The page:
5×5: A Weight Training Program For Real Strength and Mass Gains

park5×5 training is an age-old weight training program. Its greatest benefit is that it is a great balance between gaining real strength and building serious muscle.

The first person of significance who actively promoted this type of training was Reg Park. That he invented this form of training is unlikely, but he was certainly the man who first famously built a herculean physique by training in this way exclusively.

Since then a number of notable strength athletes and trainers have promoted this minimal but intense form of training to construct huge slabs of muscle on their frames. This type of training is perfect for building relative and total strength and you should be able to move from a beginning to an intermediate level of lifter in a linear way without any periodization factored in.

 

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What is 5×5 exactly?

There isn’t a simpler program around. Essentially it is a full body progressive resistance workout that utilizes a few core compound exercises carried out for 5 sets of 5 reps. This program is traditionally done 3 times a week but can be equally effective done twice a week for true hardgainers. At the beginning stage, add 5lbs more to the bar each workout for every lift.

It is minimalism in action. It is the perfect program for iron game beginners to build significant strength before specializing in a lifting discipline.

It has also been successfully employed in high school and college gyms as a core strength program for football, wrestling, track & field and other general athletic endeavours.

Compound exercises that have been traditionally included in various core 5×5 programs are:

  • Back squat
  • Deadlift
  • Barbell Row
  • Bench Press
  • Press
  • Power clean

What are the important factors to remember in 5×5 training?

This is a simple form of training. But it is a full body workout and a few things need to be remembered, especially as the poundages increase on your lifts.

  • Forget your ego and start a 5×5 program with lighter loads (around 50% of your max). This will prepare your way for heavier loads and prevent you stalling sooner in your initial linear progression.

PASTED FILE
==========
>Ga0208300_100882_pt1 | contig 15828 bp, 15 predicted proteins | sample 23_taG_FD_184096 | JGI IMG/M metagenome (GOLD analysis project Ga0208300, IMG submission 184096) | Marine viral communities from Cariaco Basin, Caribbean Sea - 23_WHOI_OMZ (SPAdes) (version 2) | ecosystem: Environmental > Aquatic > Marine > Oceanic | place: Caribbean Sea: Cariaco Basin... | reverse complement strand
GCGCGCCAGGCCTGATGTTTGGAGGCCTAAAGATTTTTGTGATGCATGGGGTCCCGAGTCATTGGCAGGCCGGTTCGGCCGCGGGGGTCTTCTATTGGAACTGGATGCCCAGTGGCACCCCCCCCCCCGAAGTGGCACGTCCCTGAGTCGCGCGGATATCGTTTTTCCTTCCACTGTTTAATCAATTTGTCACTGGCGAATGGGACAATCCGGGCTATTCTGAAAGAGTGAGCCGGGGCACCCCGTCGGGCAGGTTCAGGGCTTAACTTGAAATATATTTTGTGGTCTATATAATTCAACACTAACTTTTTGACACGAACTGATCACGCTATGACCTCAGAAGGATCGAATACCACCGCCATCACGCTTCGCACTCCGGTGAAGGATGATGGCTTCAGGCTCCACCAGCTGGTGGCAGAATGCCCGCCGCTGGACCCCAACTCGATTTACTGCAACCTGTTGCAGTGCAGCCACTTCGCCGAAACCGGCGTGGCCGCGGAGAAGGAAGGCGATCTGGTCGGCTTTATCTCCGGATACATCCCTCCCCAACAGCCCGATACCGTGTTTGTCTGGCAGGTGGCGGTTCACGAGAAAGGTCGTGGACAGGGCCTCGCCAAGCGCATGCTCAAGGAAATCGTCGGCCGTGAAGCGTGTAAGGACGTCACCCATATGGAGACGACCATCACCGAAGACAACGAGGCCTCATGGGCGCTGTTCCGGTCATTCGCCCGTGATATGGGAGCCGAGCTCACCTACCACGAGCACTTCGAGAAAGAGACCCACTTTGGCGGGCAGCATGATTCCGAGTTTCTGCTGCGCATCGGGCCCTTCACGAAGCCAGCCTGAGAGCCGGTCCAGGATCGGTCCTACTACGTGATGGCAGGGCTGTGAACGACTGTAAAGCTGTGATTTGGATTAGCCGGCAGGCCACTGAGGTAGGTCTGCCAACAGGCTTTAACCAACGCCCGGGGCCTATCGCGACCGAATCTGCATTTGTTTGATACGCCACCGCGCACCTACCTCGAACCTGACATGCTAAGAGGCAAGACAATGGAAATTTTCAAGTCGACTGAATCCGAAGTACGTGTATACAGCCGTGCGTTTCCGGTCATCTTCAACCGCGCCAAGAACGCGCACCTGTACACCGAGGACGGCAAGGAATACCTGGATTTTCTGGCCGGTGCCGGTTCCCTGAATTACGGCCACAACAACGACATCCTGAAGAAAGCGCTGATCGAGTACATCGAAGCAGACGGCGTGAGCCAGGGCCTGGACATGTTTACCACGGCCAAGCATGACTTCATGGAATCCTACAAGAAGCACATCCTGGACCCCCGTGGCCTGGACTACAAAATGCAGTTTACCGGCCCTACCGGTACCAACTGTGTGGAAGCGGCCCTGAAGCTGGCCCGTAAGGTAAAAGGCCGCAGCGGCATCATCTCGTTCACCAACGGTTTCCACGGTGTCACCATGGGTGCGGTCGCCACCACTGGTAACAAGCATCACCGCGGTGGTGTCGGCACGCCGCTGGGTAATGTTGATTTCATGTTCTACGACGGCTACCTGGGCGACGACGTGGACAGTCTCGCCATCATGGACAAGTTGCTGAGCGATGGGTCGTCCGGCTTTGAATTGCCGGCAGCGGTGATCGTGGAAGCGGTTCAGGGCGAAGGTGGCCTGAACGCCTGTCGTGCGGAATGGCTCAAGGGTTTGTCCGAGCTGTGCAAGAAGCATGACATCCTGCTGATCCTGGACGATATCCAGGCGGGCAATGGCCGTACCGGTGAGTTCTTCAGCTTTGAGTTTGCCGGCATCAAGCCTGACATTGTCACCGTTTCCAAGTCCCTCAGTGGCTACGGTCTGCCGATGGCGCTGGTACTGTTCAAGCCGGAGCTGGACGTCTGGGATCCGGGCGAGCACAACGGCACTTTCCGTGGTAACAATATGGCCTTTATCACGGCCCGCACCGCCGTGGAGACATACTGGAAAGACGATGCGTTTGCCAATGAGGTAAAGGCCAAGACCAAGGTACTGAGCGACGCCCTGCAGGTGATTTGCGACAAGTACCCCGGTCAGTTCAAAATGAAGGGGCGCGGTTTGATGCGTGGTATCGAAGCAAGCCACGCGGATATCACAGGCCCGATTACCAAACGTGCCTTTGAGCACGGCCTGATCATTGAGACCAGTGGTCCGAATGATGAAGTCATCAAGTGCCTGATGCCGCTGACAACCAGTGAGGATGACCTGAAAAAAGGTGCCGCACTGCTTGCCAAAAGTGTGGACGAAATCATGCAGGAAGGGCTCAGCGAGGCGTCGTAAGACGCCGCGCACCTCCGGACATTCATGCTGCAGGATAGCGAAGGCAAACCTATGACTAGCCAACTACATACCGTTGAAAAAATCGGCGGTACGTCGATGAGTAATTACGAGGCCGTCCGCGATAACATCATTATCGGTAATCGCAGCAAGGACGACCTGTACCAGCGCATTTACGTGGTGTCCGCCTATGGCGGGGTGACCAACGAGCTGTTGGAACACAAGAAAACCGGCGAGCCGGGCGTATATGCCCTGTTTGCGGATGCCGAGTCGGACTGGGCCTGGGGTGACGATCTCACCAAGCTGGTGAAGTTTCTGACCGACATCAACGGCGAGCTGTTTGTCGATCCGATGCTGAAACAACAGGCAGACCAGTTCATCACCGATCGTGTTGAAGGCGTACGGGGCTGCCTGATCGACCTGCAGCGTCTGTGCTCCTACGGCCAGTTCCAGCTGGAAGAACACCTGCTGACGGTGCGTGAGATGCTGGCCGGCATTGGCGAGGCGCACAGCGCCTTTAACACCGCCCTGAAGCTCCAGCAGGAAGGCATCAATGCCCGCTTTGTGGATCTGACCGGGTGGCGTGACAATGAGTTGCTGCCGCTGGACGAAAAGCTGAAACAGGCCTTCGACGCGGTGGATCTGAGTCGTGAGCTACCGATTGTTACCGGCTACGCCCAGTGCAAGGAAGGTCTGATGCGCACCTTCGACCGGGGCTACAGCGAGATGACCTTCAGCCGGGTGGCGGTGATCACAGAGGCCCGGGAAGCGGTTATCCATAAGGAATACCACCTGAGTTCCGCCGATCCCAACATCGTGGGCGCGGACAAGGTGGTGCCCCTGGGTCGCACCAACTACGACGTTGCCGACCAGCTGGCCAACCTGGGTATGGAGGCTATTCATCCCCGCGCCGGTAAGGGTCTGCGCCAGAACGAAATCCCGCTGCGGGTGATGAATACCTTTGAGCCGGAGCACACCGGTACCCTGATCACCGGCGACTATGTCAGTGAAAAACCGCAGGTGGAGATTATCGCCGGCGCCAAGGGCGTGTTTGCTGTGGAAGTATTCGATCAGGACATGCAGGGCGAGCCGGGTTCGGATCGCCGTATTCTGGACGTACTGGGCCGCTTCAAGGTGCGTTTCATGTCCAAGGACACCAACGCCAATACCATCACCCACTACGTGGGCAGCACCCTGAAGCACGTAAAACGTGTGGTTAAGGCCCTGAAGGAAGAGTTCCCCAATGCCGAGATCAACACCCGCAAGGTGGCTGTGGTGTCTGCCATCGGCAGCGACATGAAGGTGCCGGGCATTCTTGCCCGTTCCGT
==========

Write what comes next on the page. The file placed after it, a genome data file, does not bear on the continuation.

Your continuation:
• Rest between sets, especially when doing squats and deadlifts. Take 3-5 minutes between sets.
  • 5×5 is not about training to failure. This is why the rep/set range is so low. Always leave something in the tank.
  • Only train 2 or 3 times a week. If you want to add conditioning on off days then do so but ensure you have adequate recovery.
  • Do not add exercises especially isolation work. This is about building mass and strength. Wait until your strength is at an intermediate level before altering your workouts.
  • Eat sufficient quantities of nutritious food.
  • Make sure you are getting a good eight hours sleep a night.

So what are the most well known versions of the 5×5 weight training program?

If you have lifting experience it is probably best you have an idea on what your 5 rep maxes are and start your program at about 50-60% of that. If you don’t have any lifting experience; learn how to do these exercises safely from a coach and start with an unloaded bar.

Bill Starr’s 5×5

Bill Starr was one of the NFL’s first strength and conditioning coaches, a supreme strength writer and an Olympic and seasoned powerlifter who penned the strength classic: “''The Strongest Shall Survive” in 1976. This strength classic introduces the 5×5 program as means to improve athleticism.

Here is Bill’s Starr’s “Big 3” 5×5 routine:

Monday – Heavy Day (Heavy = 85% of max)
Powerclean – 5 sets of 5